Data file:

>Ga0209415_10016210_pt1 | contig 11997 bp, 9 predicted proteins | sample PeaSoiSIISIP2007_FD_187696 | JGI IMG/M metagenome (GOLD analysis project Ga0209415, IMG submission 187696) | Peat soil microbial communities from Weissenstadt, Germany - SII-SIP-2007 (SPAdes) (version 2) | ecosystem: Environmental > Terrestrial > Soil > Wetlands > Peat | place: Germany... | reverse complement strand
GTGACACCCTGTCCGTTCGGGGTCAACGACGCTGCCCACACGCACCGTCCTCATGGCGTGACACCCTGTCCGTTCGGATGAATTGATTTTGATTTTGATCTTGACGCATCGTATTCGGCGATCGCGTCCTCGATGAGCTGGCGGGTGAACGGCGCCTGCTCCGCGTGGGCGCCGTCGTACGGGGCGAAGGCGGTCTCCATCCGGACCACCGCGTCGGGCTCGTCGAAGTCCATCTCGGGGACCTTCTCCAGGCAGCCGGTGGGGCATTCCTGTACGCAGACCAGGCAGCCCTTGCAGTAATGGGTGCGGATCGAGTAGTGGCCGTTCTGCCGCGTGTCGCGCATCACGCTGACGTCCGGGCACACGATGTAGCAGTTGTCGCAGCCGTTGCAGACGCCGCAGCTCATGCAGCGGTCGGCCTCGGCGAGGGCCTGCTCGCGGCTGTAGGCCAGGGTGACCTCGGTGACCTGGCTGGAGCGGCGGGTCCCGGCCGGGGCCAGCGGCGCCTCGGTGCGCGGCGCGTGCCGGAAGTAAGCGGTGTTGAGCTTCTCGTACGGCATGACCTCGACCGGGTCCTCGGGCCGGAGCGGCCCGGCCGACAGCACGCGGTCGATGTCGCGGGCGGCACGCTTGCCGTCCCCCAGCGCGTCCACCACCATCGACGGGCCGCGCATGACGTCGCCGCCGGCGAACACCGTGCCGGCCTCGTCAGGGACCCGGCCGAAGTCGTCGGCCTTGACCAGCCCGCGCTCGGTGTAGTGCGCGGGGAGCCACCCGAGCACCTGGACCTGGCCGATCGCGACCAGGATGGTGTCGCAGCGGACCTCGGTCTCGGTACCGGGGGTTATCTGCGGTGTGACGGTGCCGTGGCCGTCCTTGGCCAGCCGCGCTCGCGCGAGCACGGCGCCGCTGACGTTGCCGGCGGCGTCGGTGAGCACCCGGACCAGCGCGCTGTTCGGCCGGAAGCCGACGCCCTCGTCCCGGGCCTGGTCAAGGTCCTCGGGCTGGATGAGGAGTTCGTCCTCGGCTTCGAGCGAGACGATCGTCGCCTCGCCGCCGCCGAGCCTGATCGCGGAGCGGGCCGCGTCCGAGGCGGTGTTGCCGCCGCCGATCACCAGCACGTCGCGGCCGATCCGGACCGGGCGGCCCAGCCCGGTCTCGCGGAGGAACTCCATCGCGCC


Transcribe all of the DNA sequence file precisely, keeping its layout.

>Ga0209415_10016210_pt1 | contig 11997 bp, 9 predicted proteins | sample PeaSoiSIISIP2007_FD_187696 | JGI IMG/M metagenome (GOLD analysis project Ga0209415, IMG submission 187696) | Peat soil microbial communities from Weissenstadt, Germany - SII-SIP-2007 (SPAdes) (version 2) | ecosystem: Environmental > Terrestrial > Soil > Wetlands > Peat | place: Germany... | reverse complement strand
GTGACACCCTGTCCGTTCGGGGTCAACGACGCTGCCCACACGCACCGTCCTCATGGCGTGACACCCTGTCCGTTCGGATGAATTGATTTTGATTTTGATCTTGACGCATCGTATTCGGCGATCGCGTCCTCGATGAGCTGGCGGGTGAACGGCGCCTGCTCCGCGTGGGCGCCGTCGTACGGGGCGAAGGCGGTCTCCATCCGGACCACCGCGTCGGGCTCGTCGAAGTCCATCTCGGGGACCTTCTCCAGGCAGCCGGTGGGGCATTCCTGTACGCAGACCAGGCAGCCCTTGCAGTAATGGGTGCGGATCGAGTAGTGGCCGTTCTGCCGCGTGTCGCGCATCACGCTGACGTCCGGGCACACGATGTAGCAGTTGTCGCAGCCGTTGCAGACGCCGCAGCTCATGCAGCGGTCGGCCTCGGCGAGGGCCTGCTCGCGGCTGTAGGCCAGGGTGACCTCGGTGACCTGGCTGGAGCGGCGGGTCCCGGCCGGGGCCAGCGGCGCCTCGGTGCGCGGCGCGTGCCGGAAGTAAGCGGTGTTGAGCTTCTCGTACGGCATGACCTCGACCGGGTCCTCGGGCCGGAGCGGCCCGGCCGACAGCACGCGGTCGATGTCGCGGGCGGCACGCTTGCCGTCCCCCAGCGCGTCCACCACCATCGACGGGCCGCGCATGACGTCGCCGCCGGCGAACACCGTGCCGGCCTCGTCAGGGACCCGGCCGAAGTCGTCGGCCTTGACCAGCCCGCGCTCGGTGTAGTGCGCGGGGAGCCACCCGAGCACCTGGACCTGGCCGATCGCGACCAGGATGGTGTCGCAGCGGACCTCGGTCTCGGTACCGGGGGTTATCTGCGGTGTGACGGTGCCGTGGCCGTCCTTGGCCAGCCGCGCTCGCGCGAGCACGGCGCCGCTGACGTTGCCGGCGGCGTCGGTGAGCACCCGGACCAGCGCGCTGTTCGGCCGGAAGCCGACGCCCTCGTCCCGGGCCTGGTCAAGGTCCTCGGGCTGGATGAGGAGTTCGTCCTCGGCTTCGAGCGAGACGATCGTCGCCTCGCCGCCGCCGAGCCTGATCGCGGAGCGGGCCGCGTCCGAGGCGGTGTTGCCGCCGCCGATCACCAGCACGTCGCGGCCGATCCGGACCGGGCGGCCCAGCCCGGTCTCGCGGAGGAACTCCATCGCGCC